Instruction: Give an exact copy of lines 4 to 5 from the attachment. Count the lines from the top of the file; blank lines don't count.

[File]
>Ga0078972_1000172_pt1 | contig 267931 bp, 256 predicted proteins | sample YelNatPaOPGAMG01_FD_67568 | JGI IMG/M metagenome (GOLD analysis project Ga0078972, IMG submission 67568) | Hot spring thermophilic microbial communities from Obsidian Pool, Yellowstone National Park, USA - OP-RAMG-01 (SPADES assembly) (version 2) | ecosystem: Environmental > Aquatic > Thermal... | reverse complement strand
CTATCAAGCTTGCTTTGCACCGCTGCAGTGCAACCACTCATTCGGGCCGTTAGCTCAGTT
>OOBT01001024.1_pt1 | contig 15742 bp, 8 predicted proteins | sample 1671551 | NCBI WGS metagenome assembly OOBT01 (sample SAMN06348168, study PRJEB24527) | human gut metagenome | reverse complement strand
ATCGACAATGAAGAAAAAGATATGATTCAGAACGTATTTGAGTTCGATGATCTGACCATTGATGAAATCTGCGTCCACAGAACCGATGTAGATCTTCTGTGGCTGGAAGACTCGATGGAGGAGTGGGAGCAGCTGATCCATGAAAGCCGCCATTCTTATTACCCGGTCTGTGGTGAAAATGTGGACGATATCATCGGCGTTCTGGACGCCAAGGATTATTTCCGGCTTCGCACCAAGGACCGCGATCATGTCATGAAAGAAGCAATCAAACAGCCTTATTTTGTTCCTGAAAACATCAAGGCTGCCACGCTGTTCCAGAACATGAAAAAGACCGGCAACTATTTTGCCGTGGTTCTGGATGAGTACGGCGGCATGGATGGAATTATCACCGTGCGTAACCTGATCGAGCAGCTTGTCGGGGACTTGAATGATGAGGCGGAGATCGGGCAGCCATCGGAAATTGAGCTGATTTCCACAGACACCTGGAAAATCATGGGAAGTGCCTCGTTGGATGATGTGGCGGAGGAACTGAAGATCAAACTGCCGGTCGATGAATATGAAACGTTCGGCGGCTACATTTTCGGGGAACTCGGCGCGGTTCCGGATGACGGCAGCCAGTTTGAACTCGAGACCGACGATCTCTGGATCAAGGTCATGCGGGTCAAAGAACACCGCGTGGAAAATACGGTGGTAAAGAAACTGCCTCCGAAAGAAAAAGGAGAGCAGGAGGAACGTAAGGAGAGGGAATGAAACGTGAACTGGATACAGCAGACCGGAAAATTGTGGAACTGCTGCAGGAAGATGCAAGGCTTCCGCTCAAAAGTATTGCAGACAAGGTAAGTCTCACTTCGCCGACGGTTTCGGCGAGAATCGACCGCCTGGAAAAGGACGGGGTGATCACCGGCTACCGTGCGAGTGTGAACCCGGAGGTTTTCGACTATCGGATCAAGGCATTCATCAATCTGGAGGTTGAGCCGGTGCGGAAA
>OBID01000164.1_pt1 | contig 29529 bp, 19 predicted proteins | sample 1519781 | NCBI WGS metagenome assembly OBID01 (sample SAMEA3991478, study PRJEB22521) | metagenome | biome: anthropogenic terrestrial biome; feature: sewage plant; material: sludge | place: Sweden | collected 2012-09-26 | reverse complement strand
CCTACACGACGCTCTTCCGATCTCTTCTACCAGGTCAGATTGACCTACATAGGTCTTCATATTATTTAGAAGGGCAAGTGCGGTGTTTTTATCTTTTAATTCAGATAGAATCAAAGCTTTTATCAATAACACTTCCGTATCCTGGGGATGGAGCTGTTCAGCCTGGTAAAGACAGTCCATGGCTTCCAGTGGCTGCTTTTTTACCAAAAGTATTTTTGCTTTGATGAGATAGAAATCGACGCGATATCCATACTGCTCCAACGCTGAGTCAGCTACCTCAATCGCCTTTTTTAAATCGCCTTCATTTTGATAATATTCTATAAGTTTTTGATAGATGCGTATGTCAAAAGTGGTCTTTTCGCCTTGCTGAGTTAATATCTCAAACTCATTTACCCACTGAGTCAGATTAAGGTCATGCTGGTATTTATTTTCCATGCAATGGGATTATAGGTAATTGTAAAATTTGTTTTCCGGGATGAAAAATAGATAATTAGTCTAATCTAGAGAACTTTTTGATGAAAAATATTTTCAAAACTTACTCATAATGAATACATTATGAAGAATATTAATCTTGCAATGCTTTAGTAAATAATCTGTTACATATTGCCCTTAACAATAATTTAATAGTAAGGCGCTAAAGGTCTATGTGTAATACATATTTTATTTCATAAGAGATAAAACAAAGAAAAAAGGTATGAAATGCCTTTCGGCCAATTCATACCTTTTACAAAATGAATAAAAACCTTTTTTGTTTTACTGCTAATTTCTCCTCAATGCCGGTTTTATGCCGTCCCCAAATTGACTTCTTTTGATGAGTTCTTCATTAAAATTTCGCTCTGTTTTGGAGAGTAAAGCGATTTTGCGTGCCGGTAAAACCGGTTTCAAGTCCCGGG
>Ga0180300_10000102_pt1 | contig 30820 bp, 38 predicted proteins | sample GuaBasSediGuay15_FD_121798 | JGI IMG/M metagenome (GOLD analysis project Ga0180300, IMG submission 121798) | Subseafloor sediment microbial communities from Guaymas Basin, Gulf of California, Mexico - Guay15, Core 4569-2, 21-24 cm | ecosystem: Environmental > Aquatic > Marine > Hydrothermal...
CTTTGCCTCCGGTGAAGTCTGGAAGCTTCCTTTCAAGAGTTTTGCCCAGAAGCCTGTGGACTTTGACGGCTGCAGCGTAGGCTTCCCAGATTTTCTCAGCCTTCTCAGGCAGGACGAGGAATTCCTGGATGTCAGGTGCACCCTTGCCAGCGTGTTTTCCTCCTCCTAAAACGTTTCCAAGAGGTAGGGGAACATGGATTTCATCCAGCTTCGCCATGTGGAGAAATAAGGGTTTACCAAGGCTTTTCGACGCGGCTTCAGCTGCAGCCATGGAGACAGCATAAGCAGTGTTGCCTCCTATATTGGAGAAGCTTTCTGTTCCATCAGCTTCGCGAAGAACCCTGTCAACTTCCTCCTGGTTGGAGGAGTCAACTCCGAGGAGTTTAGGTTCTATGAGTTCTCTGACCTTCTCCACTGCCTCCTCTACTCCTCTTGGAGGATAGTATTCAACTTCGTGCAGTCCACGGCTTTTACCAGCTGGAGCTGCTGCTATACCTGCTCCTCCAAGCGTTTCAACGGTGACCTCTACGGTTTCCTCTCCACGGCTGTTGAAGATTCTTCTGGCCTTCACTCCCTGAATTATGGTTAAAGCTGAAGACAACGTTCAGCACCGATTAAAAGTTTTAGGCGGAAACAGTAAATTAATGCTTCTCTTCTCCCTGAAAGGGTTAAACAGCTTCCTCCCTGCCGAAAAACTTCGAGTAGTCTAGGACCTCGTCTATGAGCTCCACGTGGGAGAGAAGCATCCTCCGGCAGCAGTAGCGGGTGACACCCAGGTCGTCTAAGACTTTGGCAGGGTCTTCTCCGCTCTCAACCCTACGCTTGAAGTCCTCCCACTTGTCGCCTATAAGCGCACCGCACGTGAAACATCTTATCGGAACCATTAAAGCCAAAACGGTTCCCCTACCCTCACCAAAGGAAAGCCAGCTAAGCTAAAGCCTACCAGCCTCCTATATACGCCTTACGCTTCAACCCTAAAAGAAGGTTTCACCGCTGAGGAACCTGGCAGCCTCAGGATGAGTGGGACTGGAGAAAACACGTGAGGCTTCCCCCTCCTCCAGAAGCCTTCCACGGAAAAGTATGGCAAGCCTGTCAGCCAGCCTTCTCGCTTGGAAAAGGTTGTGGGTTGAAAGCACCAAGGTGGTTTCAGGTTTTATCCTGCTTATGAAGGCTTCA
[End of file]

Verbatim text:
ATCGACAATGAAGAAAAAGATATGATTCAGAACGTATTTGAGTTCGATGATCTGACCATTGATGAAATCTGCGTCCACAGAACCGATGTAGATCTTCTGTGGCTGGAAGACTCGATGGAGGAGTGGGAGCAGCTGATCCATGAAAGCCGCCATTCTTATTACCCGGTCTGTGGTGAAAATGTGGACGATATCATCGGCGTTCTGGACGCCAAGGATTATTTCCGGCTTCGCACCAAGGACCGCGATCATGTCATGAAAGAAGCAATCAAACAGCCTTATTTTGTTCCTGAAAACATCAAGGCTGCCACGCTGTTCCAGAACATGAAAAAGACCGGCAACTATTTTGCCGTGGTTCTGGATGAGTACGGCGGCATGGATGGAATTATCACCGTGCGTAACCTGATCGAGCAGCTTGTCGGGGACTTGAATGATGAGGCGGAGATCGGGCAGCCATCGGAAATTGAGCTGATTTCCACAGACACCTGGAAAATCATGGGAAGTGCCTCGTTGGATGATGTGGCGGAGGAACTGAAGATCAAACTGCCGGTCGATGAATATGAAACGTTCGGCGGCTACATTTTCGGGGAACTCGGCGCGGTTCCGGATGACGGCAGCCAGTTTGAACTCGAGACCGACGATCTCTGGATCAAGGTCATGCGGGTCAAAGAACACCGCGTGGAAAATACGGTGGTAAAGAAACTGCCTCCGAAAGAAAAAGGAGAGCAGGAGGAACGTAAGGAGAGGGAATGAAACGTGAACTGGATACAGCAGACCGGAAAATTGTGGAACTGCTGCAGGAAGATGCAAGGCTTCCGCTCAAAAGTATTGCAGACAAGGTAAGTCTCACTTCGCCGACGGTTTCGGCGAGAATCGACCGCCTGGAAAAGGACGGGGTGATCACCGGCTACCGTGCGAGTGTGAACCCGGAGGTTTTCGACTATCGGATCAAGGCATTCATCAATCTGGAGGTTGAGCCGGTGCGGAAA
>OBID01000164.1_pt1 | contig 29529 bp, 19 predicted proteins | sample 1519781 | NCBI WGS metagenome assembly OBID01 (sample SAMEA3991478, study PRJEB22521) | metagenome | biome: anthropogenic terrestrial biome; feature: sewage plant; material: sludge | place: Sweden | collected 2012-09-26 | reverse complement strand